Liver Enzyme-Mediated Oxidation of Echinacea purpurea Alkylamides: Production of Novel Metabolites and Changes in Immunomodulatory Activity

UNCG Author/Contributor (non-UNCG co-authors, if there are any, appear on document)
Nadja B. Cech, Patricia A. Sullivan Distinguished Professor of Chemistry (Creator)
Gregory M. Raner, Associate Professor and Graduate Director (Creator)
The University of North Carolina at Greensboro (UNCG )
Web Site:

Abstract: The medicinal plant Echinacea is widely used to treat upper respiratory infections and is reported to stimulate the human immune system. A major constituent class of Echinacea, the alkyl-amides, has immunomodulatory effects. Recent studies show that alkylamides are oxidized by cytochrome P450 enzymes, but the immunomodulatory activity of these products is unknown. The objectives of this study were to characterize the products formed by incubation of an Echinacea extract and an isolated alkylamide with human liver microsomes, and to evaluate the influence of Echinacea alkylamides and metabolites on cytokine production by Jurkat human T cells. A novel class of carboxylic acid alkylamide metabolites was identified and shown to be the major constituents present after 2-h incubation of alkylamides with human liver microsomes. Echinacea alkylamides suppressed 1L-2 secretion by stimulated T cells, and this effect was significantly lessened upon oxidation of the alkylamides to carboxylic acids and hydroxylated metabolites. These findings highlight the importance of considering the influence of liver enzyme metabolism when evaluating the immunomodulatory effects of alkyl-amides.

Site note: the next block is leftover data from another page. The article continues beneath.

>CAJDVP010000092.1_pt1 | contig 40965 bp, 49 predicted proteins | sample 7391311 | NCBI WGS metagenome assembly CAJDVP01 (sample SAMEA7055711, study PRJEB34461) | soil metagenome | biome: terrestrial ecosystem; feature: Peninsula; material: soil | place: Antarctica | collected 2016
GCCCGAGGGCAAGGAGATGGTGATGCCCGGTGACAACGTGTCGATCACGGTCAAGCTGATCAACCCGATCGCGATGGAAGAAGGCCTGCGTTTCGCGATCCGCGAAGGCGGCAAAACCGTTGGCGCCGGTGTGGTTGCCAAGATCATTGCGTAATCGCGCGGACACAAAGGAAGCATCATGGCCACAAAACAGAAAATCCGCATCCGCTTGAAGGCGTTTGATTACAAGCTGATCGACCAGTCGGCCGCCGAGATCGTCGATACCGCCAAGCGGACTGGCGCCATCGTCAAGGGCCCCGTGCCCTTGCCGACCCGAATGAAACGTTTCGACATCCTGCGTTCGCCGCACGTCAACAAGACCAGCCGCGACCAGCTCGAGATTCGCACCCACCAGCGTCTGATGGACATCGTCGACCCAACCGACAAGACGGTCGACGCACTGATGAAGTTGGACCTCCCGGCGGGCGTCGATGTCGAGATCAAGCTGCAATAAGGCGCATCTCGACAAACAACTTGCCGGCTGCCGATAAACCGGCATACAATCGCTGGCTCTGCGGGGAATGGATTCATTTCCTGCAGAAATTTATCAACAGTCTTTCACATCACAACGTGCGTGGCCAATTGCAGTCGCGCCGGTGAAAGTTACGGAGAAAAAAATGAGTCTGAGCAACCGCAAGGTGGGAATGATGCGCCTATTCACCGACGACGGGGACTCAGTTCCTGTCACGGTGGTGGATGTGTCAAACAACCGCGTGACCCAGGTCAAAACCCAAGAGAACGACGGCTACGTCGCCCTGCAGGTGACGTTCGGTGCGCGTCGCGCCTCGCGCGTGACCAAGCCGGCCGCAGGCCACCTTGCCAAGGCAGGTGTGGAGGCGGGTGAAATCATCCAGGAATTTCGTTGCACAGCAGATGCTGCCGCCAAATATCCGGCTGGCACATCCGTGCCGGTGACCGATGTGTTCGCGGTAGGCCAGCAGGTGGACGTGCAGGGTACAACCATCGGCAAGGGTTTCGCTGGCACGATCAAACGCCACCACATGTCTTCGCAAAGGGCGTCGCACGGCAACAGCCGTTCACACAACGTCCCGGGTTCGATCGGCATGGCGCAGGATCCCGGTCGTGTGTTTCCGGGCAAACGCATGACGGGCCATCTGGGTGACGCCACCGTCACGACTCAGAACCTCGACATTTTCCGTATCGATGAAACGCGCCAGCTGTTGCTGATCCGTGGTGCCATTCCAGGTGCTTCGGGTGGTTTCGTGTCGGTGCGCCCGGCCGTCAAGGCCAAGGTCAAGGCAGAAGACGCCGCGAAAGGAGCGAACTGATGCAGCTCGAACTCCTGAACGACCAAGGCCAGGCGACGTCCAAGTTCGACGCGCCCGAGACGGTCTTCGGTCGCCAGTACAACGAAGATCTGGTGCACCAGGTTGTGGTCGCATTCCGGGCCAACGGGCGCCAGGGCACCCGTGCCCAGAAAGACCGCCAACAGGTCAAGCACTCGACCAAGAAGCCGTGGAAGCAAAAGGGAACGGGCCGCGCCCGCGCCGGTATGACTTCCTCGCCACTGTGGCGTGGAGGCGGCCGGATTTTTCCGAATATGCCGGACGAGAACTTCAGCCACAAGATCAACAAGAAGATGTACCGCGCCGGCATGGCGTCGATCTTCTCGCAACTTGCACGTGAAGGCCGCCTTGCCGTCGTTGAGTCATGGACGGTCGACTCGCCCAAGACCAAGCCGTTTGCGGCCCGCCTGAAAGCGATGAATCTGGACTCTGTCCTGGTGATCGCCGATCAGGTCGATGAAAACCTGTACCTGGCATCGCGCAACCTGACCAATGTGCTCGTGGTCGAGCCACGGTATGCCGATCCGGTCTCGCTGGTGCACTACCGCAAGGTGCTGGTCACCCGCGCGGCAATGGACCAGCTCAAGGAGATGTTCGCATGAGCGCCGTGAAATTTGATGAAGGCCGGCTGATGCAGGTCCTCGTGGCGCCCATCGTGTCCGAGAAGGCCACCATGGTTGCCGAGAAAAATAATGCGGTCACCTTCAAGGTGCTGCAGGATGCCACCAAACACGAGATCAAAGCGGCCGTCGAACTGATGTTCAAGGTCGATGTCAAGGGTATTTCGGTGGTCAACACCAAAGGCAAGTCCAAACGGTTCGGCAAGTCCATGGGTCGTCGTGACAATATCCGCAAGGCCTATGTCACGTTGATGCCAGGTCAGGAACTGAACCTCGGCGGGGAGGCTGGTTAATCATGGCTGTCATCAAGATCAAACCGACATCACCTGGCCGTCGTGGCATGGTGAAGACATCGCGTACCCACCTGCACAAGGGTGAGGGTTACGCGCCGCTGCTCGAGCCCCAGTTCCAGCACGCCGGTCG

Additional Information

Planta Medica, 72(15), 1372-1377 (2006).
Language: English
Date: 2006
Echinacea purpurea Asteraceae, alkylamides, alkamides, cytochrome P450, metabolism, T-lymphocytes, interleukin-2 (IL-2)

Email this document to